Lady Isabel was startled. An English gentleman—to see her!
English for certain, was Susanne’s answer, for she had difficulty to comprehend his French.
Who could be desirous to see her? One out of the world and forgotten! “Susanne,” she cried aloud, a thought striking her, “it is never Sir Fran—it is not monsieur!”
“Not in the least like monsieur,” complacently answered Susanne. “It is a tall, brave English gentleman, proud and noble looking like a prince.”
Every pulse within Lady Isabel’s body throbbed rebelliously: her heart bounded till it was like to burst her side, and she turned sick with astonishment.
“Tall, brave, noble?” could that description apply to any but Mr. Carlyle? Strange that so unnatural an idea should have occurred to her; it would not have done so in a calmer moment. She rose, tottered across the chamber, and prepared to descend. Susanne’s tongue was let loose at the proceeding.
“Was miladi out of her senses? To attempt going downstairs would be a pretty ending, for she’d surely fall by the way. Miladi knew that the bottom step was of lead, and that no head could pitch down upon that, without ever never being a head any more, except in the hospitals. Let miladi sit still in her place and she’d bring the monsieur up. What did it signify? He was not a young petit maitre, to quiz things: he was fifty, if he was a day: his hair already turned to fine gray.”
This set the question touching Mr. Carlyle at rest, and her heart stilled again. The next moment she was inwardly laughing in her bitter mockery at her insensate folly. Mr. Carlyle come to see her! Her! Francis Levison might be sending over some man of business, regarding the money question, was her next thought: if so, she should certainly refuse to see him.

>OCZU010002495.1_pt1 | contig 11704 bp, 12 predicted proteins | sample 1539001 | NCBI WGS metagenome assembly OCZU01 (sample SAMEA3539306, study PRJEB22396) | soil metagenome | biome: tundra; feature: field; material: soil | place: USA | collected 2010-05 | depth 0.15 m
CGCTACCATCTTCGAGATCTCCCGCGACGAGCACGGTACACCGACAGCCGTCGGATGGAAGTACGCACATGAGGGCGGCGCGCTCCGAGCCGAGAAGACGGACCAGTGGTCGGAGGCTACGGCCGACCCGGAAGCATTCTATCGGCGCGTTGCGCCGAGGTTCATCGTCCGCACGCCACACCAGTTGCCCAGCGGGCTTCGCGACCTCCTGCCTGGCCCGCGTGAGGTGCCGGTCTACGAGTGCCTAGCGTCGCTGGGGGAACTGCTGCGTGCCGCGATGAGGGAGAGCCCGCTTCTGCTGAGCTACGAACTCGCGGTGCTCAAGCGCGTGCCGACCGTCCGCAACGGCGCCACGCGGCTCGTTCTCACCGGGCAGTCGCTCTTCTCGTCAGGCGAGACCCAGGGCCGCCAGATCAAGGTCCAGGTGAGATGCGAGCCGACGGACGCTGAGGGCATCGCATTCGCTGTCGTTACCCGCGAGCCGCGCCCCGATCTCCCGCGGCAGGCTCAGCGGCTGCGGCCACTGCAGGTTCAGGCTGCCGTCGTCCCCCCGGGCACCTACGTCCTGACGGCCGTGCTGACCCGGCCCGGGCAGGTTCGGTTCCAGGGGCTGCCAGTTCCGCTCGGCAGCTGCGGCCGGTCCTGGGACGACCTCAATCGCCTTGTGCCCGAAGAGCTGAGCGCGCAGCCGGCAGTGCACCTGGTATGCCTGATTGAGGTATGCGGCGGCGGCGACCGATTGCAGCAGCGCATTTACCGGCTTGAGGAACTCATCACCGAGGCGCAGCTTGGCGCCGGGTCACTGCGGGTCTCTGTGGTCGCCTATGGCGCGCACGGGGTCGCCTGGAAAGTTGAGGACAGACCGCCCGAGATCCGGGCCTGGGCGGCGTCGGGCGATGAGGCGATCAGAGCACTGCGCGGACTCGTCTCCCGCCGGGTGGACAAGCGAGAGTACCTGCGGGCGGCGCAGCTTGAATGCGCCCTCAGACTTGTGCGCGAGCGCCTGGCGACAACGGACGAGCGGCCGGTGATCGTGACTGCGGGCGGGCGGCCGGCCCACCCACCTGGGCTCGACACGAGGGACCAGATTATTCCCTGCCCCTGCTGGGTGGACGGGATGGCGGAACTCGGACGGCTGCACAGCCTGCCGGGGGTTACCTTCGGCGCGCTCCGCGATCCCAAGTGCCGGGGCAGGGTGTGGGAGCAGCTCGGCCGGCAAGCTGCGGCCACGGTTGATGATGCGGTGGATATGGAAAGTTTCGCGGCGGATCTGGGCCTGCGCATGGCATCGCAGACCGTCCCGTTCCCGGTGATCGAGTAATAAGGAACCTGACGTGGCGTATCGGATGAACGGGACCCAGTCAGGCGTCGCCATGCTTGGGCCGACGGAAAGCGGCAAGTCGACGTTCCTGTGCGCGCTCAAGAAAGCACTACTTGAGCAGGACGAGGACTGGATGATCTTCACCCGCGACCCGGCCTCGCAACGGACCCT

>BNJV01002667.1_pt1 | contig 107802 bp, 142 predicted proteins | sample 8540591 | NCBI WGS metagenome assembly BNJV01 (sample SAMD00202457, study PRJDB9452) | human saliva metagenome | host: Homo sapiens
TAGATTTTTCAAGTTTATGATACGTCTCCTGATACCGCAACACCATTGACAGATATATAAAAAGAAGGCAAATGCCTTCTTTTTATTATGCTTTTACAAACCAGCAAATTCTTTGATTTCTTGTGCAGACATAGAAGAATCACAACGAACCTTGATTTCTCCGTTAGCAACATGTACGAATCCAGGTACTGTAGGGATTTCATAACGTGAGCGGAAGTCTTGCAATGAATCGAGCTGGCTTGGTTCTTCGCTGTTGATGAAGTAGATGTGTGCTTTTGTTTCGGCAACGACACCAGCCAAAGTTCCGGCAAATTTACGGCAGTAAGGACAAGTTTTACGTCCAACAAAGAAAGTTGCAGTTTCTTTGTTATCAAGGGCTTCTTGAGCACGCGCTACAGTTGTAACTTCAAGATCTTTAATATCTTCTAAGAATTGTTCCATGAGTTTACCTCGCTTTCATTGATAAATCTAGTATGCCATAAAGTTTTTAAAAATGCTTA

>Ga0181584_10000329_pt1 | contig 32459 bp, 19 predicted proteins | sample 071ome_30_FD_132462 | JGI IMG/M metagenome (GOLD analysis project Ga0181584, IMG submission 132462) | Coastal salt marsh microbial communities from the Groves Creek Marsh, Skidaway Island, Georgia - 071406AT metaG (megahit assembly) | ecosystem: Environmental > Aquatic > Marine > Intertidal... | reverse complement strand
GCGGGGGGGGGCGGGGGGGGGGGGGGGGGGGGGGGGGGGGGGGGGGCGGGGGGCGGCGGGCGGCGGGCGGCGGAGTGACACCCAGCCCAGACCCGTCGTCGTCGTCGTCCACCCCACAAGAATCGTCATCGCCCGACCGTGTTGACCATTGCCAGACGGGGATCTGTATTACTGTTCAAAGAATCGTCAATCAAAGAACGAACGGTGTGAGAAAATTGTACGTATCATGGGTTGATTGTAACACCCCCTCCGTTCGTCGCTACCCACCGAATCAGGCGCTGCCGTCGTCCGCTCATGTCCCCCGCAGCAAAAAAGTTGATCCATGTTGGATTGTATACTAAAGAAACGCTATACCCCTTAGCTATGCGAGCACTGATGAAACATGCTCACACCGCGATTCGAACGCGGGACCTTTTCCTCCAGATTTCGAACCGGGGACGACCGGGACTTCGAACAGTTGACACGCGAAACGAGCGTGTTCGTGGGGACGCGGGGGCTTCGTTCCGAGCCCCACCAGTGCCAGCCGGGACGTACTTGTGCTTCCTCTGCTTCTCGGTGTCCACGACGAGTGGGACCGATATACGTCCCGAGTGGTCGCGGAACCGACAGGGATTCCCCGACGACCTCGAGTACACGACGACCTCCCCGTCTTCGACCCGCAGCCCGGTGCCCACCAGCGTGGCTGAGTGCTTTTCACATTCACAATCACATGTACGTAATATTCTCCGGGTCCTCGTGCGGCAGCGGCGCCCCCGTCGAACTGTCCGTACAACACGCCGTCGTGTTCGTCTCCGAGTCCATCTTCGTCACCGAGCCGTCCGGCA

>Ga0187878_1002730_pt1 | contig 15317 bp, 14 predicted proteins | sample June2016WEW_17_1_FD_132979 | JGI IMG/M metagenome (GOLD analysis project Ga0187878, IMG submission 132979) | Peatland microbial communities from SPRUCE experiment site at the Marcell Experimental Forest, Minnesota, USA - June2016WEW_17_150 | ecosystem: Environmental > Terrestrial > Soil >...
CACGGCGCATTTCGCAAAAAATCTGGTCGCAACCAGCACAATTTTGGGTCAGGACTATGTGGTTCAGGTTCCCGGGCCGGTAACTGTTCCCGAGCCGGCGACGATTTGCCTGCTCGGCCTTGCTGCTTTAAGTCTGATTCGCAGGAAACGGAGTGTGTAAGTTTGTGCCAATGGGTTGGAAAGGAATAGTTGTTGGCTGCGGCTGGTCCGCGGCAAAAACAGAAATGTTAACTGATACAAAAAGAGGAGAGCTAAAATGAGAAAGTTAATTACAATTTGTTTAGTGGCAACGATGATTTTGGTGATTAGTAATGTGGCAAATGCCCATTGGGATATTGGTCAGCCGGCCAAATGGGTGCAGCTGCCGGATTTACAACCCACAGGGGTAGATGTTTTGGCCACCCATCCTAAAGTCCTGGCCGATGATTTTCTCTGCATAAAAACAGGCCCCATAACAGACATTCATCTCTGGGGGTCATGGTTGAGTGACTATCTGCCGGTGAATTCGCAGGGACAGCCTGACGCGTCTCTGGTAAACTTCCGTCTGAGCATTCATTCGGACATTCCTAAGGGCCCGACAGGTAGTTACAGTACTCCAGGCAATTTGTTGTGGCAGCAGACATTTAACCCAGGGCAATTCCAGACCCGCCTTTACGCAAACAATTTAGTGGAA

“Go down to the gentleman and ask him his name Susanne. Ask also from whence he came.”
Susanne disappeared, and returned, and the gentleman behind her. Whether she had invited him, or whether he had chosen to come uninvited, there he was. Lady Isabel caught a glimpse, and flung her hands over her burning cheeks of shame. It was Lord Mount Severn.
“How did you find out where I was?” she gasped, when some painful words had been uttered on both sides.
“I went to Sir Francis Levison and demanded your address. Certain recent events implied that he and you must have parted, and I therefore deemed it time to inquire what he had done with you.”
“Since last July,” she interrupted. Lifting up her wan face, now colorless again. “Do not think worse of me than I am. He was here in December for an hour’s recriminating interview, and we parted for life.”
“What have you heard of him lately?”
“Not anything. I never know what is passing in the world at home; I have no newspaper, no correspondence; and he would scarcely be so bold as to write to me again.”